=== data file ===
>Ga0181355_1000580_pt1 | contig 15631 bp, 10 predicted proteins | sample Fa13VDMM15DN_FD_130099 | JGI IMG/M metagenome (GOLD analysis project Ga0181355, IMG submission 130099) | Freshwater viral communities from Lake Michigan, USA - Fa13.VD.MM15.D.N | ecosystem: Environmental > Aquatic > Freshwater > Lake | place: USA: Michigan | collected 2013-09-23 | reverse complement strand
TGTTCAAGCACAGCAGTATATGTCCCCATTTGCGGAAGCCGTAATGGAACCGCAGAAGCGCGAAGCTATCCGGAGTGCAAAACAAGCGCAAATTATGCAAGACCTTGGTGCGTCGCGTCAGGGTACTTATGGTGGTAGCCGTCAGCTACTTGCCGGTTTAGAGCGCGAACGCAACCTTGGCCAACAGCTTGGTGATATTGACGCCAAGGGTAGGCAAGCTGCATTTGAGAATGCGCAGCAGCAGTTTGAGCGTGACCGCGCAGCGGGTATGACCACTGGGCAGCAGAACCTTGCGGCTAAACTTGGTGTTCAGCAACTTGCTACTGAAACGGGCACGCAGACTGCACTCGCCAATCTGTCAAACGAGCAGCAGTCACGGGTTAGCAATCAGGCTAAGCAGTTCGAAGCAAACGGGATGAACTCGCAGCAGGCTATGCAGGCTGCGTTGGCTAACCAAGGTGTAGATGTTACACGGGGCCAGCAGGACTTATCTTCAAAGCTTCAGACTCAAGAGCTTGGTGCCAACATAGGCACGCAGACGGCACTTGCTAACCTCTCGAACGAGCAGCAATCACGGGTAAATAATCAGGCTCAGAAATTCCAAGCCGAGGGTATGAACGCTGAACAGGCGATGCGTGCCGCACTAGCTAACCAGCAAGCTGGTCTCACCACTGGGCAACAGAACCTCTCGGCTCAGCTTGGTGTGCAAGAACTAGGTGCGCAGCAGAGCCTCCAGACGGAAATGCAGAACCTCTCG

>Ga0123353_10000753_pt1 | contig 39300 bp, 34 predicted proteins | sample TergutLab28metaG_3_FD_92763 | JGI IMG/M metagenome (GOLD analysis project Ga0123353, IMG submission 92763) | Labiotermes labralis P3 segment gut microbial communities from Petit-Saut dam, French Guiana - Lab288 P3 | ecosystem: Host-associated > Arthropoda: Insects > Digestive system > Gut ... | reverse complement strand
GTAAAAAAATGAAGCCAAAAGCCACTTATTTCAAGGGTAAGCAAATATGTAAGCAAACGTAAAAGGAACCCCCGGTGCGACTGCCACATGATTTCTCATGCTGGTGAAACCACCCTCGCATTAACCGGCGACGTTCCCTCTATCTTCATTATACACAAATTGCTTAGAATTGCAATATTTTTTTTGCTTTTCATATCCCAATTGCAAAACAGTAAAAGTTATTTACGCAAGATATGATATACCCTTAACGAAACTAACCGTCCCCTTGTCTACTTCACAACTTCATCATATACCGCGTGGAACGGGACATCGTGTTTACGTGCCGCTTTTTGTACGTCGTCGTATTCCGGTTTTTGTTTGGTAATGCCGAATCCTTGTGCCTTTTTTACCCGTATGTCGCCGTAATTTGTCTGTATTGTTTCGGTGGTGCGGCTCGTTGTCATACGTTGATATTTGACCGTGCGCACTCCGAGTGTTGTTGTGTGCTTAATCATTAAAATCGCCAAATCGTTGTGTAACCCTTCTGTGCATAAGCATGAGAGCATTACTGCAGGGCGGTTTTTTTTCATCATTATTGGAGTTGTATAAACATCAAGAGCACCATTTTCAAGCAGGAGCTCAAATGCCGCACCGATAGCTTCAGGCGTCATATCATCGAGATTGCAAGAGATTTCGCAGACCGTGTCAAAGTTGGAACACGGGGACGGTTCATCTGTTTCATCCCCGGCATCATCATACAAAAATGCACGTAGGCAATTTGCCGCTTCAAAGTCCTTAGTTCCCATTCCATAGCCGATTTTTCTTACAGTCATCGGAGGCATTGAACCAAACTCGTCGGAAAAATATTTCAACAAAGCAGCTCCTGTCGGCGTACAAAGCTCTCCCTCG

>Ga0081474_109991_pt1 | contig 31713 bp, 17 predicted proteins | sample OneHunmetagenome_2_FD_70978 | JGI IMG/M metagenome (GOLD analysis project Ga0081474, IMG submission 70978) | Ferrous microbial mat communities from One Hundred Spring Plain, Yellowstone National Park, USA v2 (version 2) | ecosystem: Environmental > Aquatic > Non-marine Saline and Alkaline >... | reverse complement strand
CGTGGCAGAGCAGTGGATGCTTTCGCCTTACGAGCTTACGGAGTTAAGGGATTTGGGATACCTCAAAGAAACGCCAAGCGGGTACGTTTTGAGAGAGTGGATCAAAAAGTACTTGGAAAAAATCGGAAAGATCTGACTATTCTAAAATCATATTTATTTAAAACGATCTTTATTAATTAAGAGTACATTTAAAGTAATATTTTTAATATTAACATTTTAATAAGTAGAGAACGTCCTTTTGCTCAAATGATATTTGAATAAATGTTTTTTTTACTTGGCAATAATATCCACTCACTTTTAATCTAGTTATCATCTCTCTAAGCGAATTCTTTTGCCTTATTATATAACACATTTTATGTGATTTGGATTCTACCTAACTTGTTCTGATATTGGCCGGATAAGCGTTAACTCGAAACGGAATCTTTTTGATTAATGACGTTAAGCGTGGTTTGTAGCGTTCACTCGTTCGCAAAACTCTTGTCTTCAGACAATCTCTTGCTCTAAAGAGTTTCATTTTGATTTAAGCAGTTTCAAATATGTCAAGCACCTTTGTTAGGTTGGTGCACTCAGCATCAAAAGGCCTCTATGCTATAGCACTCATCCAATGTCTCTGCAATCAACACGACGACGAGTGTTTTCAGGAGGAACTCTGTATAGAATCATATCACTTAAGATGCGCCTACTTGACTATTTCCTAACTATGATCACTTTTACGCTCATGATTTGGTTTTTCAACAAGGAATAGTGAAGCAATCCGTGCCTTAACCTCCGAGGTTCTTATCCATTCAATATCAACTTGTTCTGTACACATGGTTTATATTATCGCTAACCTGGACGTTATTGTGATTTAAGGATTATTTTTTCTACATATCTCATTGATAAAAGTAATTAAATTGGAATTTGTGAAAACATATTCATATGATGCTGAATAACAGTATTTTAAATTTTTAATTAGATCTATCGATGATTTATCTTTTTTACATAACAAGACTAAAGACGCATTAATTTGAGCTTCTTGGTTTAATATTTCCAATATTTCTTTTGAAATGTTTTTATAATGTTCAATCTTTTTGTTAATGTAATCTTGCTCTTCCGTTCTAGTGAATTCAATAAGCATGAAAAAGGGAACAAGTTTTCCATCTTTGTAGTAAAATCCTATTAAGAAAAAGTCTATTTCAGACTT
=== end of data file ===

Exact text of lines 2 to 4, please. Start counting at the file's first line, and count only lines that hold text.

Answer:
TGTTCAAGCACAGCAGTATATGTCCCCATTTGCGGAAGCCGTAATGGAACCGCAGAAGCGCGAAGCTATCCGGAGTGCAAAACAAGCGCAAATTATGCAAGACCTTGGTGCGTCGCGTCAGGGTACTTATGGTGGTAGCCGTCAGCTACTTGCCGGTTTAGAGCGCGAACGCAACCTTGGCCAACAGCTTGGTGATATTGACGCCAAGGGTAGGCAAGCTGCATTTGAGAATGCGCAGCAGCAGTTTGAGCGTGACCGCGCAGCGGGTATGACCACTGGGCAGCAGAACCTTGCGGCTAAACTTGGTGTTCAGCAACTTGCTACTGAAACGGGCACGCAGACTGCACTCGCCAATCTGTCAAACGAGCAGCAGTCACGGGTTAGCAATCAGGCTAAGCAGTTCGAAGCAAACGGGATGAACTCGCAGCAGGCTATGCAGGCTGCGTTGGCTAACCAAGGTGTAGATGTTACACGGGGCCAGCAGGACTTATCTTCAAAGCTTCAGACTCAAGAGCTTGGTGCCAACATAGGCACGCAGACGGCACTTGCTAACCTCTCGAACGAGCAGCAATCACGGGTAAATAATCAGGCTCAGAAATTCCAAGCCGAGGGTATGAACGCTGAACAGGCGATGCGTGCCGCACTAGCTAACCAGCAAGCTGGTCTCACCACTGGGCAACAGAACCTCTCGGCTCAGCTTGGTGTGCAAGAACTAGGTGCGCAGCAGAGCCTCCAGACGGAAATGCAGAACCTCTCG

>Ga0123353_10000753_pt1 | contig 39300 bp, 34 predicted proteins | sample TergutLab28metaG_3_FD_92763 | JGI IMG/M metagenome (GOLD analysis project Ga0123353, IMG submission 92763) | Labiotermes labralis P3 segment gut microbial communities from Petit-Saut dam, French Guiana - Lab288 P3 | ecosystem: Host-associated > Arthropoda: Insects > Digestive system > Gut ... | reverse complement strand
GTAAAAAAATGAAGCCAAAAGCCACTTATTTCAAGGGTAAGCAAATATGTAAGCAAACGTAAAAGGAACCCCCGGTGCGACTGCCACATGATTTCTCATGCTGGTGAAACCACCCTCGCATTAACCGGCGACGTTCCCTCTATCTTCATTATACACAAATTGCTTAGAATTGCAATATTTTTTTTGCTTTTCATATCCCAATTGCAAAACAGTAAAAGTTATTTACGCAAGATATGATATACCCTTAACGAAACTAACCGTCCCCTTGTCTACTTCACAACTTCATCATATACCGCGTGGAACGGGACATCGTGTTTACGTGCCGCTTTTTGTACGTCGTCGTATTCCGGTTTTTGTTTGGTAATGCCGAATCCTTGTGCCTTTTTTACCCGTATGTCGCCGTAATTTGTCTGTATTGTTTCGGTGGTGCGGCTCGTTGTCATACGTTGATATTTGACCGTGCGCACTCCGAGTGTTGTTGTGTGCTTAATCATTAAAATCGCCAAATCGTTGTGTAACCCTTCTGTGCATAAGCATGAGAGCATTACTGCAGGGCGGTTTTTTTTCATCATTATTGGAGTTGTATAAACATCAAGAGCACCATTTTCAAGCAGGAGCTCAAATGCCGCACCGATAGCTTCAGGCGTCATATCATCGAGATTGCAAGAGATTTCGCAGACCGTGTCAAAGTTGGAACACGGGGACGGTTCATCTGTTTCATCCCCGGCATCATCATACAAAAATGCACGTAGGCAATTTGCCGCTTCAAAGTCCTTAGTTCCCATTCCATAGCCGATTTTTCTTACAGTCATCGGAGGCATTGAACCAAACTCGTCGGAAAAATATTTCAACAAAGCAGCTCCTGTCGGCGTACAAAGCTCTCCCTCG